super.onCreate(savedInstanceState);
    Timber.plant(new DebugTree());
    setContentView(R.layout.activity_main);
}

Note that we’ve imported the external dependency in the WORKSPACE file and refer to it in the BUILD file.

The resulting code is visible as a tag in the sample project.

Add Google Maven repository

Since Android Studio 3.0, Google distributes android libraries through a dedicated Maven repo. Unfortunately it does not to work natively with Bazel. The gmaven rules is a temporary (?) workaround to alleviate this issue. It feels like a ugly hack but it works.

gmaven_rules manually hardcodes all the libraries provided by Google in its maven repository in a single file. This means the code has to be updated if you need the latest version of the libs.

Add the following in WORKSPACE:

GMAVEN_TAG = "20180513-1"

http_archive(
    name = "gmaven_rules",
    strip_prefix = "gmaven_rules-%s" % GMAVEN_TAG,
    url = "https://github.com/bazelbuild/gmaven_rules/archive/%s.tar.gz" % GMAVEN_TAG,
)

load("@gmaven_rules//:gmaven.bzl", "gmaven_rules")

gmaven_rules()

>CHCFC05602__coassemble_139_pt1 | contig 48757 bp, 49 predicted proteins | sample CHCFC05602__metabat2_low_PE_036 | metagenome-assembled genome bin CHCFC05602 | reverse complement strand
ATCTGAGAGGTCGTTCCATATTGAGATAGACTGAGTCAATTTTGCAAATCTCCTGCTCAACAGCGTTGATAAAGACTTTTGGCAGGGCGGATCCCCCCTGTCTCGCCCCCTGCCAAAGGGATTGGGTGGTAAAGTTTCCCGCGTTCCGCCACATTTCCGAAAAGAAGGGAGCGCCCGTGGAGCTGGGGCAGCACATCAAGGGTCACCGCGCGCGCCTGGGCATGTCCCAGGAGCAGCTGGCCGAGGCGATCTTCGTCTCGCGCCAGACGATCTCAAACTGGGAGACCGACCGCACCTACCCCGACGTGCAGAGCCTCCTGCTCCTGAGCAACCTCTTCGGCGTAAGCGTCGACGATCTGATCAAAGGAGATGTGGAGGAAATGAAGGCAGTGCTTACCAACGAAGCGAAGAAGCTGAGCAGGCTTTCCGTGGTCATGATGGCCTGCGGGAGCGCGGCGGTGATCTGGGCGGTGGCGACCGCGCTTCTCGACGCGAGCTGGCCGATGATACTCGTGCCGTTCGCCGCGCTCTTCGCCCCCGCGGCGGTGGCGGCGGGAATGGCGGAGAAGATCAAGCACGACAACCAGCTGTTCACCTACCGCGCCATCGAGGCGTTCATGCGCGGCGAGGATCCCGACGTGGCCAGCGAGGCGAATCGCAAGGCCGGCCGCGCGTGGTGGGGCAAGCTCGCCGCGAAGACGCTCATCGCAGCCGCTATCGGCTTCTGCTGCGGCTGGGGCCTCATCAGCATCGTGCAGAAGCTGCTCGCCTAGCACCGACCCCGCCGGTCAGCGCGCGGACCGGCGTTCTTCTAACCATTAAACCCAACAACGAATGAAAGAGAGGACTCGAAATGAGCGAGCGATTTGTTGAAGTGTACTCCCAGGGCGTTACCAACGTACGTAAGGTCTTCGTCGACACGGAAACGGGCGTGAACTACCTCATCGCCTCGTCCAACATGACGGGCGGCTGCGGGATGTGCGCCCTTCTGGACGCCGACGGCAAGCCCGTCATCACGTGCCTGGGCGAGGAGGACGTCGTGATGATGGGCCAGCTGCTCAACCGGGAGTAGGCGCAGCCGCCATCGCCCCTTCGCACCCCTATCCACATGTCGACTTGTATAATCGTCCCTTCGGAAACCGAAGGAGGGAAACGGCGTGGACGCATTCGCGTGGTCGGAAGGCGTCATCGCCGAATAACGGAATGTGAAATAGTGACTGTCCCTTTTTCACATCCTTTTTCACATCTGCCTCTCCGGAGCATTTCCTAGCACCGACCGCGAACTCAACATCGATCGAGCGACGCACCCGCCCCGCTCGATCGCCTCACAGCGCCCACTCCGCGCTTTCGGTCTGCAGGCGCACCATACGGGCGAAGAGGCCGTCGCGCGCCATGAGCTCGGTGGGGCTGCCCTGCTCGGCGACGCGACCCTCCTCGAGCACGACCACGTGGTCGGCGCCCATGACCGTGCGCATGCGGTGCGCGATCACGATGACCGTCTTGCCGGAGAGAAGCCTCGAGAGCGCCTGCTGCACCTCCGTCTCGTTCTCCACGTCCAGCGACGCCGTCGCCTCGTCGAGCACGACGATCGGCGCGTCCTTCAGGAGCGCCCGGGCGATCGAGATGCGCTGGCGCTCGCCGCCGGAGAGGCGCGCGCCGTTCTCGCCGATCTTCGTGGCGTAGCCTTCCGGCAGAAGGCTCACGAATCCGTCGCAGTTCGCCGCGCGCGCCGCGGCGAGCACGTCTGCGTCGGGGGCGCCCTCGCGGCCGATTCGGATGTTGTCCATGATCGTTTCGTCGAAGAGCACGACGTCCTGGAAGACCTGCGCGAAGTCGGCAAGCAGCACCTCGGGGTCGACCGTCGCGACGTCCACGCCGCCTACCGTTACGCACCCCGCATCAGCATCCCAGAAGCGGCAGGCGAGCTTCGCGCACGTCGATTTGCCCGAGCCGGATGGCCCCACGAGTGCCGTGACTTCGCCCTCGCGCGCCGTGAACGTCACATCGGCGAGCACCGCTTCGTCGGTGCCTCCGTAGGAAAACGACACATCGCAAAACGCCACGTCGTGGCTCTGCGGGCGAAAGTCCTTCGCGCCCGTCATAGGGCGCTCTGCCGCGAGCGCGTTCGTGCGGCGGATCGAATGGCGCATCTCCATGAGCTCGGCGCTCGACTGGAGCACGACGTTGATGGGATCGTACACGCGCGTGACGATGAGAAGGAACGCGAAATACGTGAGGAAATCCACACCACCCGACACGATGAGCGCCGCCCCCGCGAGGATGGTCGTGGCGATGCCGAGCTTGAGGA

Check the gmaven_rules releases page to find the right GMAVEN_TAG to use when you read this. Once the WORKSPACE has the gmaven_rules, we can use them in the BUILD file of our android app:

App-A-Android/BUILD:

load("@gmaven_rules//:defs.bzl", "gmaven_artifact")

android_binary(
    name = "AppA-Android",
    custom_package = "be.tulipemoutarde.appa",
    manifest = "src/main/AndroidManifest.xml",
    srcs = glob(["src/main/java/**"]),
    resource_files = glob(["src/main/res/**"]),
    visibility = ["//visibility:public"],
    deps = [
        "@timber//aar",
        gmaven_artifact("com.android.support:appcompat-v7:aar:27.1.1"),
    ],
)

We can now extends AppCompatActivity instead of the Activity:

package be.tulipemoutarde.appa;

import android.os.Bundle;
import android.support.v7.app.AppCompatActivity;
import timber.log.Timber;
import static timber.log.Timber.DebugTree;

public class MainActivity extends AppCompatActivity {
    @Override
    protected void onCreate(Bundle savedInstanceState) {
        super.onCreate(savedInstanceState);
        Timber.plant(new DebugTree());
        setContentView(R.layout.activity_main);
    }
}

We can now build an Android app with dependencies on both Google and external libraries. Check the git tag on example repo if needed.

Create Lib-Android